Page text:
FOCUSED ON, Track & Field, baseball and football
I think on Friday’s I will talk about many things that relate to Oregon, recruiting and the world of college athletics, but not focus solely on football or basketball; get into the non-revenue sports and use this time to kind of do a ‘freeplay’ writing where I get to discuss things outside of football.
One of the things that attracts me to this idea is, it is non-premium. Not very many people subscribe to websites to learn about softball commits, or rtack or just about any other non-revenue sports.
I will do a ‘Beyond Flock Talk’ article a little later giving more thoughts on the topics in my premium article, so that will be coming later.
Track and Field
First of all, Devon Allen returns to Hayward Field this weekend and it should be an electric atmosphere for him to run.
Right now both men’s and women’s teams are like the Alabama of the track recruiting world; they are simply developing into dominant programs. The most stunning aspect of this is that it is not being done solely through the old ‘middle distance’ model. The fact that the women have developed into an elite sprint team is an incredible fact. Cold. Rain. Those things do not typically equate to an elite sprint school.
But that is the value of tradition and success, it doesn’t matter whether the weather is perfect every day, people want to go where they know they will have success. Much like basketball players, though, truly elite level track athletes have been traveling around the country since they were very young competing in elite invitational meets. So leaving home is much easier for them than it is for some of the football players. But I think that those times are coming to football as well.
Below is a really cool video the university put out for the Twilight Meet:
Back under the lights of Historic Hayward Field on Friday for the Oregon Twilight. We're ready, are you?— Oregon Track & Field (@OregonTF) May 3, 2017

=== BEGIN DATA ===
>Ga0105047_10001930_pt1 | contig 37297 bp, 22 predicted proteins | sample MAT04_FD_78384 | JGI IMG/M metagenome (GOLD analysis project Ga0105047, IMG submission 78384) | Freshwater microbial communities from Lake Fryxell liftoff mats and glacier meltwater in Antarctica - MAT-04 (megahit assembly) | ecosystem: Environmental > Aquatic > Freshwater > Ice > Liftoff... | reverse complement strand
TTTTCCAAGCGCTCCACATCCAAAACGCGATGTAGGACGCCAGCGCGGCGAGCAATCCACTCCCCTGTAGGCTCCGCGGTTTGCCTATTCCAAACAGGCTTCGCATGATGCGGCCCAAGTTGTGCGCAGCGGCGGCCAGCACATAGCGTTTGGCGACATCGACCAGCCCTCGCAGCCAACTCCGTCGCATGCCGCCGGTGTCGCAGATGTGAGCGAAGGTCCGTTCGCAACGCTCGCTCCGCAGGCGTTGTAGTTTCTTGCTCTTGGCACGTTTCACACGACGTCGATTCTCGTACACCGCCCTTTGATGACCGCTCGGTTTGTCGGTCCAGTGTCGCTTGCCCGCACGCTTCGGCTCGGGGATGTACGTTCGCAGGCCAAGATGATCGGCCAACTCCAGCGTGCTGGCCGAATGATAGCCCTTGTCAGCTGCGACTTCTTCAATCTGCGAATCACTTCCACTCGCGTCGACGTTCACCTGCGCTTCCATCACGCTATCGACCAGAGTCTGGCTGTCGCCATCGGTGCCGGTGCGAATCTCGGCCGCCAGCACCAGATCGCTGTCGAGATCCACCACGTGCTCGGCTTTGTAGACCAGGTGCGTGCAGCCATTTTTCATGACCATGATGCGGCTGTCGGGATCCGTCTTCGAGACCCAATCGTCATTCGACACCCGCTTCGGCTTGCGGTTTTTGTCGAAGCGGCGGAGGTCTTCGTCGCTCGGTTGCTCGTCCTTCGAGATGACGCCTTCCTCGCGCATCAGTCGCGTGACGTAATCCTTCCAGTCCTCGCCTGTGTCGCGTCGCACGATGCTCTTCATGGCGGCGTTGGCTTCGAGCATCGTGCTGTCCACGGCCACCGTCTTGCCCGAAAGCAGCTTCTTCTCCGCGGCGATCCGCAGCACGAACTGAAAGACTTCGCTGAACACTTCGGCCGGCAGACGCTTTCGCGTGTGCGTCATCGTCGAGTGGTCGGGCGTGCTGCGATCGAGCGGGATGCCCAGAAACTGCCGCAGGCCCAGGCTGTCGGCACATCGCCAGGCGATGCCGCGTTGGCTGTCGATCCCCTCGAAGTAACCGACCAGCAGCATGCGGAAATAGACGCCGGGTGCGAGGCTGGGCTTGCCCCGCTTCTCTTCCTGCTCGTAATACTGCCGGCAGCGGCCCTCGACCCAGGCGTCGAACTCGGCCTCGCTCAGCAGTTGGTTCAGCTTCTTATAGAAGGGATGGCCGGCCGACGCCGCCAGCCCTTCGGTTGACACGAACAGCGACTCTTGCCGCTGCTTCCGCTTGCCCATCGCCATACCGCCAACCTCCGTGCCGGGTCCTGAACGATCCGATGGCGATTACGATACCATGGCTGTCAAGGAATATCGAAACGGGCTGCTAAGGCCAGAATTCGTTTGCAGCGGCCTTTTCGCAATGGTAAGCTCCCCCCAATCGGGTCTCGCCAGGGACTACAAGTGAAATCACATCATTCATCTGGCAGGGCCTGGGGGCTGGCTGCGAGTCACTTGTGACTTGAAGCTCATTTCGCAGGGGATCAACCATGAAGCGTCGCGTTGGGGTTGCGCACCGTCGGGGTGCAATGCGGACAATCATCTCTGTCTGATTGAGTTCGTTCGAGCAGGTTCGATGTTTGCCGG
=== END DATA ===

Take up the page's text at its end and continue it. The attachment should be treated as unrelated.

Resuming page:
Meet info: https://t.co/nnma0voouw pic.twitter.com/208XN5T0Eb
Baseball – Is it time to change coaches?
This is a difficult subject to broach. George Horton literally resurrect something which had been dormant for three decades. I think that the early success of the program under his leadership generated a false hope that the program would quickly elevate to national championship contenders.
But that did not happen.
The Duck baseball team made it to an NCAA Regional in their second year back and a Super Regional in their fourth; excitement and hope began to flow. Despite the inability to break through, the team has still made it to five NCAA Regionals in its first seven seasons. Do I think that there needs to be some progress next season? Absolutely. But is it time to fire Horton? I don’t think so, but I definitely think that the athletic department will be evaluating the program very closely next season to see whether it is time to change directions.
It’s funny, every time a recruit makes a decision people do not expect, the thought is that it must have been something shady. When Brandon McCoy chose UNLV seemingly out of the blue, it was a surprise to many. But I just hate to see fans of the school he passed over to make accusations. Maybe they are true, maybe they are not.
McCoy would have been a very important piece of the pie for the Oregon basketball team next season; but he will be the entire pie, plus the ala mode on top all by himself at UNLV. He will (likely) dominate the competition at a lower tier conference and will be well positioned for going very high in next year’s NBA draft. I really do think this is mostly what his decision was about; which school will get me the best draft stock in one year.
This is why I adamantly oppose the one-and-done rule. I think John Calipari has done a wonderful job maneuvering through this minefield, but I think it does a disservice to the game and the upper echelon talent in basketball. Imagine for a moment if LeBron James had been forced to play one season at Ohio State. What value would that have provided?
I have long touted a solution that I think works best – follow the baseball method. Allow high school players to be drafted; if they do not like their position, let them play in college. But, if they choose college, then they need to stay there for three seasons. This is a win-win for just about everyone except maybe that tweener player who needs two years – not three – to develop into a legitimate NBA prospect. But I still think it is the best solution.
Okay, all for now, back with more thoughts a little later!